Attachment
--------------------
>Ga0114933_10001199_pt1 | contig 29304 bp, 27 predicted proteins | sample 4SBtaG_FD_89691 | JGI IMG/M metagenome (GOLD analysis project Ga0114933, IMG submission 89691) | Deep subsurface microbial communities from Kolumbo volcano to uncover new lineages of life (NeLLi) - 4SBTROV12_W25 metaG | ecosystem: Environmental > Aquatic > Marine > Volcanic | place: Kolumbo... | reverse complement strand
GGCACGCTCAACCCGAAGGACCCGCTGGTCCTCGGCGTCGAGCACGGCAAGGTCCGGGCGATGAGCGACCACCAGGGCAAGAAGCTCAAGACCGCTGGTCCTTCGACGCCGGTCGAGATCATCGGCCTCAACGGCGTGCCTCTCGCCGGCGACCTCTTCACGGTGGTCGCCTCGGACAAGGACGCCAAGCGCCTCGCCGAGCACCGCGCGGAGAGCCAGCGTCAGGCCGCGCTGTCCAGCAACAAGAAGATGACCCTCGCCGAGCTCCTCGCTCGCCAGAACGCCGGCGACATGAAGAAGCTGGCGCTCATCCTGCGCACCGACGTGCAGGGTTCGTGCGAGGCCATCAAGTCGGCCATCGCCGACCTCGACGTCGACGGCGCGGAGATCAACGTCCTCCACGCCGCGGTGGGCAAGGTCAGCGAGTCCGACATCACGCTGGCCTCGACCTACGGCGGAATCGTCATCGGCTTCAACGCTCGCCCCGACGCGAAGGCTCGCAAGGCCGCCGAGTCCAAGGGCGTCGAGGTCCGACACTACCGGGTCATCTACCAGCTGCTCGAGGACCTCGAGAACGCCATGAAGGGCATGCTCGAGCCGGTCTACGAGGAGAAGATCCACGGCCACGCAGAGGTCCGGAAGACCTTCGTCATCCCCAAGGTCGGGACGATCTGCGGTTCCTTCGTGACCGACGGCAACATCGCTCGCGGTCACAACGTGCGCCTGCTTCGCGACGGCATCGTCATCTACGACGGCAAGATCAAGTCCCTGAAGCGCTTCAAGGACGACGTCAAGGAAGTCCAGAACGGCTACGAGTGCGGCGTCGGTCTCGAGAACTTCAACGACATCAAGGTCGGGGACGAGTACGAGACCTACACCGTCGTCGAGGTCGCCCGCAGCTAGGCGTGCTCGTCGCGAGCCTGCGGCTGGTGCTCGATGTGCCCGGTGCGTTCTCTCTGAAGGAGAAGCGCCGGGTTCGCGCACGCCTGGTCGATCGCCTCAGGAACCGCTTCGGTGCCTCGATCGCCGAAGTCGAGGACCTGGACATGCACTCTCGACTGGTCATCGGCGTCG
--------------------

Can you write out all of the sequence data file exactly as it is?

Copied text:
>Ga0114933_10001199_pt1 | contig 29304 bp, 27 predicted proteins | sample 4SBtaG_FD_89691 | JGI IMG/M metagenome (GOLD analysis project Ga0114933, IMG submission 89691) | Deep subsurface microbial communities from Kolumbo volcano to uncover new lineages of life (NeLLi) - 4SBTROV12_W25 metaG | ecosystem: Environmental > Aquatic > Marine > Volcanic | place: Kolumbo... | reverse complement strand
GGCACGCTCAACCCGAAGGACCCGCTGGTCCTCGGCGTCGAGCACGGCAAGGTCCGGGCGATGAGCGACCACCAGGGCAAGAAGCTCAAGACCGCTGGTCCTTCGACGCCGGTCGAGATCATCGGCCTCAACGGCGTGCCTCTCGCCGGCGACCTCTTCACGGTGGTCGCCTCGGACAAGGACGCCAAGCGCCTCGCCGAGCACCGCGCGGAGAGCCAGCGTCAGGCCGCGCTGTCCAGCAACAAGAAGATGACCCTCGCCGAGCTCCTCGCTCGCCAGAACGCCGGCGACATGAAGAAGCTGGCGCTCATCCTGCGCACCGACGTGCAGGGTTCGTGCGAGGCCATCAAGTCGGCCATCGCCGACCTCGACGTCGACGGCGCGGAGATCAACGTCCTCCACGCCGCGGTGGGCAAGGTCAGCGAGTCCGACATCACGCTGGCCTCGACCTACGGCGGAATCGTCATCGGCTTCAACGCTCGCCCCGACGCGAAGGCTCGCAAGGCCGCCGAGTCCAAGGGCGTCGAGGTCCGACACTACCGGGTCATCTACCAGCTGCTCGAGGACCTCGAGAACGCCATGAAGGGCATGCTCGAGCCGGTCTACGAGGAGAAGATCCACGGCCACGCAGAGGTCCGGAAGACCTTCGTCATCCCCAAGGTCGGGACGATCTGCGGTTCCTTCGTGACCGACGGCAACATCGCTCGCGGTCACAACGTGCGCCTGCTTCGCGACGGCATCGTCATCTACGACGGCAAGATCAAGTCCCTGAAGCGCTTCAAGGACGACGTCAAGGAAGTCCAGAACGGCTACGAGTGCGGCGTCGGTCTCGAGAACTTCAACGACATCAAGGTCGGGGACGAGTACGAGACCTACACCGTCGTCGAGGTCGCCCGCAGCTAGGCGTGCTCGTCGCGAGCCTGCGGCTGGTGCTCGATGTGCCCGGTGCGTTCTCTCTGAAGGAGAAGCGCCGGGTTCGCGCACGCCTGGTCGATCGCCTCAGGAACCGCTTCGGTGCCTCGATCGCCGAAGTCGAGGACCTGGACATGCACTCTCGACTGGTCATCGGCGTCG